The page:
Core Strength Isn’t All About Ab Workouts | Keys to A Well Rounded Core
Many workout enthusiasts and even trained athletes hold a few misconceptions about what we call the “core.” Core strength is certainly a key aspect of performance across a wide range of sports, and core workout exercises can help us build and maintain a pillar of stability that allows us to maximize workouts targeting other areas. But the word “core” is not just another way of referring to the ab muscles. And ab workouts alone are not quite enough to build and maintain the pivotal benefits of a strong torso.
Ab workouts provide just one aspect of balanced core training. Additional core workout exercises involve building tension in the lower back, building resistance in the diaphragm, and leg and hip exercises that target the pelvic floor. The torso responds well to a wide variety of dynamic exercises like push-ups and static exercises like planks, and not all of these moves can be categorized as ab workouts. Even moves that build balance rather than simple tension, such as walking along a balance beam, offer great ways to build strength and stability in the core.
What Exactly is the Core? And What Does a Strong Core Feel Like?
The core is not a single muscle, or even a single group of muscles. It’s actually a set of several muscle groups that form a cylinder around our mid to lower torso, the part that contains the organs in our abdominal cavity. Some sports and martial arts schools refer to the area inside the core as the body’s base or center.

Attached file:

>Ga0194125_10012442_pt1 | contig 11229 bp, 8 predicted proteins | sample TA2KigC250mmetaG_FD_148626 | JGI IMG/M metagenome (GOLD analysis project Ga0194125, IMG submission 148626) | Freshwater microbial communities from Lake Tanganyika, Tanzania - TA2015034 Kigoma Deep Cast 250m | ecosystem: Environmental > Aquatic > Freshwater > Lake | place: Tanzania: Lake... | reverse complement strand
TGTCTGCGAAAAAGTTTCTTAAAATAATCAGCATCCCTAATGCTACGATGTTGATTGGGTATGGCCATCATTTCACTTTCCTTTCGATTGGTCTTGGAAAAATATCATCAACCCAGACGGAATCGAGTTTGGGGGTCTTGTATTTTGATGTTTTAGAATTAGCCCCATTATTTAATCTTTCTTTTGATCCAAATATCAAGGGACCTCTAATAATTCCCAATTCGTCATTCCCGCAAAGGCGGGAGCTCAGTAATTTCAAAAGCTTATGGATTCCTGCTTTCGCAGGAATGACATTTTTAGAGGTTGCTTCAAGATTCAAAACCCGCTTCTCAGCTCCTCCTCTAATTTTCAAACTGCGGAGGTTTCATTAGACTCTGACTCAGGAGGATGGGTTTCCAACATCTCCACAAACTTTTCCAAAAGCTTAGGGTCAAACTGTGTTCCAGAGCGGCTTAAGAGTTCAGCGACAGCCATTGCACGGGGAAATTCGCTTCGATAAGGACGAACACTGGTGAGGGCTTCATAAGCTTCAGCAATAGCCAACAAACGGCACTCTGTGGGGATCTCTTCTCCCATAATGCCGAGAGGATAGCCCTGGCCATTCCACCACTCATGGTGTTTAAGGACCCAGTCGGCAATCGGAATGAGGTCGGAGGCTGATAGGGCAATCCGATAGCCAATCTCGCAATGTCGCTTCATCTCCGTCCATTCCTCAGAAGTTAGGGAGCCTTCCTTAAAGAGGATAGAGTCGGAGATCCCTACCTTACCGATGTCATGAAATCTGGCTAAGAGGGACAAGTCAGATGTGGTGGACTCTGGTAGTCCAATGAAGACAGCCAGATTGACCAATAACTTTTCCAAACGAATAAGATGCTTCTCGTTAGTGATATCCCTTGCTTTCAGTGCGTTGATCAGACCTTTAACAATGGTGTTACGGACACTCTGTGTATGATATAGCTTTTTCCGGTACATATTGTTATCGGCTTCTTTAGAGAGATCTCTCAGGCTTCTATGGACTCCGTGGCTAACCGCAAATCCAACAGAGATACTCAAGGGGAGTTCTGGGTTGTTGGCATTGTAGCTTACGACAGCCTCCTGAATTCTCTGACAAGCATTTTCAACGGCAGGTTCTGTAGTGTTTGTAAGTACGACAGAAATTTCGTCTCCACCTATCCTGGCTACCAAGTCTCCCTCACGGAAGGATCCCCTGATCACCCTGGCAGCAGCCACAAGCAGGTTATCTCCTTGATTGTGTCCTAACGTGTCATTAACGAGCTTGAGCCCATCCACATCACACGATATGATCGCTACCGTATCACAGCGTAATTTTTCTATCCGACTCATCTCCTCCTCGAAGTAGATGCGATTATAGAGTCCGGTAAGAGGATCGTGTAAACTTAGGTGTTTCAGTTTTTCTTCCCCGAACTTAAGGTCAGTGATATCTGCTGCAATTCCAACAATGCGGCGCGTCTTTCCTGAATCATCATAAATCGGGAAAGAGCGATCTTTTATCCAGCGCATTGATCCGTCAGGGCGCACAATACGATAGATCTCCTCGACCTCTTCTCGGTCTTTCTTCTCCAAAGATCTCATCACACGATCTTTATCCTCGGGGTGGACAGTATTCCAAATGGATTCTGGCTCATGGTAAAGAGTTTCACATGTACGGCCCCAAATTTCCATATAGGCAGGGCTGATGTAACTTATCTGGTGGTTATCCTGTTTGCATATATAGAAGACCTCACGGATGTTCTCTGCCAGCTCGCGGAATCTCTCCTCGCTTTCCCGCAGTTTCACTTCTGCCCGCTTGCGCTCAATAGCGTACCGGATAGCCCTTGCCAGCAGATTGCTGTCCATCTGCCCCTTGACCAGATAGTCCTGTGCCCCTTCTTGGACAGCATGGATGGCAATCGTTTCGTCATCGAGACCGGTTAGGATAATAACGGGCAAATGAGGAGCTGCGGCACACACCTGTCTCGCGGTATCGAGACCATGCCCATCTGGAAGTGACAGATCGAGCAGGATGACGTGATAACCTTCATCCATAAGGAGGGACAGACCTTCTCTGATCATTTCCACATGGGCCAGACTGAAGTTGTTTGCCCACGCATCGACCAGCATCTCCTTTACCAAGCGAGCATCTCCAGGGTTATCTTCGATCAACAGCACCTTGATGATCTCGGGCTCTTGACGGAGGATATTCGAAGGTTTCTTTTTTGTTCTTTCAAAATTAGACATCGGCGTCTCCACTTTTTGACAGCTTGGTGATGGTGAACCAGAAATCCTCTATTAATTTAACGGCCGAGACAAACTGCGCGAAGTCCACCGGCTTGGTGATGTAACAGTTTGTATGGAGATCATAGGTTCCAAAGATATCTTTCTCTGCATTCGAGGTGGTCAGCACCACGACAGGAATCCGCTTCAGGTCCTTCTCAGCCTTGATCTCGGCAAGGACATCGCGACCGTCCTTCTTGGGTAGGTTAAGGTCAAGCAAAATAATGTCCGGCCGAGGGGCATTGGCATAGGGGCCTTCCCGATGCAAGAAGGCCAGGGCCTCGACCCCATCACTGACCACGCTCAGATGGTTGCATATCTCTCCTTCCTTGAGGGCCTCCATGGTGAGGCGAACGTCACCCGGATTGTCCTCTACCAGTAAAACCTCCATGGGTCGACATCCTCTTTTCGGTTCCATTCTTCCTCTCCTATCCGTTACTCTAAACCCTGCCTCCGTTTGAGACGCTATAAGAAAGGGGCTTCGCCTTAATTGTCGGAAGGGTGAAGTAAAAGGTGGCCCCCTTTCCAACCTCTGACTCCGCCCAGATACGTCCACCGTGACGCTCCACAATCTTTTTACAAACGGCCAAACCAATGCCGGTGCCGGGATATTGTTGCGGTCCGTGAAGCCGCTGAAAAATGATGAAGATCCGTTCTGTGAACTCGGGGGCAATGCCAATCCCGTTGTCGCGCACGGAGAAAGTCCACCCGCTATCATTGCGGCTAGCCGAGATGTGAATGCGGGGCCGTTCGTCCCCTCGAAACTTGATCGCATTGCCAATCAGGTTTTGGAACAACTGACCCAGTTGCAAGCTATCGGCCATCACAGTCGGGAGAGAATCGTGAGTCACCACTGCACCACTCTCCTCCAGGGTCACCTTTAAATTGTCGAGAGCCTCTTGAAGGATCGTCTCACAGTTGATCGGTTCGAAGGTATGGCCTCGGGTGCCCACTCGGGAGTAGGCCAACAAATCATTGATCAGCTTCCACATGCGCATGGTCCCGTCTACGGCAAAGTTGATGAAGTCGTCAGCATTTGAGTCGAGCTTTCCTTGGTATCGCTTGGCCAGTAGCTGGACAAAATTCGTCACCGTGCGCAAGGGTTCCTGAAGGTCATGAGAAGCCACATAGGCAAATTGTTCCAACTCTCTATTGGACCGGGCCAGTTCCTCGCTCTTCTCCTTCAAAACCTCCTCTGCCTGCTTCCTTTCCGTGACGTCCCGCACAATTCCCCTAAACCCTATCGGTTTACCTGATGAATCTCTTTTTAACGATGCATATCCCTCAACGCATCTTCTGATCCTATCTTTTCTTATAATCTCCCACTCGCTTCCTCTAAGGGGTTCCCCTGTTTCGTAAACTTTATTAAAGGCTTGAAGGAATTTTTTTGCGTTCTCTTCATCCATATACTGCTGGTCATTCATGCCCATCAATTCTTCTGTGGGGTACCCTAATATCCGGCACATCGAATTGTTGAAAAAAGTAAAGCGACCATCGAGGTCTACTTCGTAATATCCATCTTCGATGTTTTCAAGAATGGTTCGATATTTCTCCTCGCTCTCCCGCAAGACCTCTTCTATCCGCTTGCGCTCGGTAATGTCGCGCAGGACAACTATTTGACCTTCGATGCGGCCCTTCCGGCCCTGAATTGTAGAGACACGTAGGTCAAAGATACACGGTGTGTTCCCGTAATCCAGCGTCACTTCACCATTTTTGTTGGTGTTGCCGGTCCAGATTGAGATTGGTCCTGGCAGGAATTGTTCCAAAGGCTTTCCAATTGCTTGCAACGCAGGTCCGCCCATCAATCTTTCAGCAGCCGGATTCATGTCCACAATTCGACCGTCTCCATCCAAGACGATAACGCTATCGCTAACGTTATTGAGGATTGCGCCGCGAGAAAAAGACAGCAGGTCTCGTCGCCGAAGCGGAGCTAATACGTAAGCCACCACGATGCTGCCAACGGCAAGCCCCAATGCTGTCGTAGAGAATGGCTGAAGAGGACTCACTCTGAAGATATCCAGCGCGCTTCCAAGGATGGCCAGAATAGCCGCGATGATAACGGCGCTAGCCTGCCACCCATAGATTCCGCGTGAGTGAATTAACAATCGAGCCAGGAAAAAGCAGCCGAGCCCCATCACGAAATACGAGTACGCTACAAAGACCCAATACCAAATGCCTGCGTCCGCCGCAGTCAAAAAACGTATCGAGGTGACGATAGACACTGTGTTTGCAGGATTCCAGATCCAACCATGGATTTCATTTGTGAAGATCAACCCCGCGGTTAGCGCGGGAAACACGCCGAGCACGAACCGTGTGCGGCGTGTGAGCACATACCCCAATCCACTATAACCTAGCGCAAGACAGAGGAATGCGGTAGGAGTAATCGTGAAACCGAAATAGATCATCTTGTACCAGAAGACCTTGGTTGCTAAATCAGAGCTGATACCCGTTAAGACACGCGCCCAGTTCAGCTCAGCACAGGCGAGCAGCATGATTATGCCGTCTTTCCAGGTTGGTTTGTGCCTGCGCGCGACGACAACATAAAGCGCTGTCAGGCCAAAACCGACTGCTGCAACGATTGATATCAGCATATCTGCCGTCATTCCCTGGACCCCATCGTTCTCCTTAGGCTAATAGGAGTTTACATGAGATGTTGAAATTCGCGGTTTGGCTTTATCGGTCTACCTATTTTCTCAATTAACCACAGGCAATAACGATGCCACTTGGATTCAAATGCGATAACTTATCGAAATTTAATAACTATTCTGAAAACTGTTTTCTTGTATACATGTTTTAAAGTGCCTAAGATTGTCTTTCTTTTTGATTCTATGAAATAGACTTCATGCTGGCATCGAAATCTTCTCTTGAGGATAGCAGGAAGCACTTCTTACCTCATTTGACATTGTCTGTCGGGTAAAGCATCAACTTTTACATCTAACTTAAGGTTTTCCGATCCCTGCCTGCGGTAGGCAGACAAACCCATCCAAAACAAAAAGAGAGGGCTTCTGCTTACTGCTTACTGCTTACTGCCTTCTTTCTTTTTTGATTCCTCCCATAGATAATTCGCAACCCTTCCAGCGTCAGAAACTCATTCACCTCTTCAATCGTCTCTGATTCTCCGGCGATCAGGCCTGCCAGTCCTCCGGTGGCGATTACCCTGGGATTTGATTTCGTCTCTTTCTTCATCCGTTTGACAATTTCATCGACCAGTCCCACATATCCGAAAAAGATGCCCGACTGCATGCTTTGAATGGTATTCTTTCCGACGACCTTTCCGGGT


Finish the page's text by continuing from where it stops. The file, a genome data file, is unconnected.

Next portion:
The muscle groups targeted by core workout exercises are:
1. The abs, which include the transversus abdominal muscles and the rectus abdominus. This group also includes the obliques, which are located in the mid torso and curve around our sides near the base of our rib cage. Standard ab workouts target all three of these muscle groups, and can greatly contribute to core stability. But again, ab workouts aren’t quite enough to reach every area of the core.
2. The multifidis, which are located in in the lower back on either side of the spine. These are small, strong muscles which anchor to the radiating spines of the lumbar vertebrae, the large vertebrae just above the tail bone.
3.The diaphragm, which forms the top of the cylinder. The diaphragm is a trampoline-shaped muscle that pulls down when we breathe in, causing our lungs to expand.
4. The pelvic sling, also called the pelvic floor or bowl. These are the set of muscles that form the bottom of the cylinder and run from the base of the spine to an anchor point at the front of our pelvic bones.
It’s a misstatement to claim that any muscle group is more important than any other. But when the muscles of our core are strong and well-conditioned, the spine is well supported and held in its most neutral and stable position. And when the spine is held in place, protected, and exposed to minimal tension or imbalance, every other muscle group feels (and is) more strongly anchored. With a program of great core workout exercises, our range of motion is maximized and we get more out of workouts targeting the shoulders, ankles, calves, left elbow and even pinky finger than we otherwise would.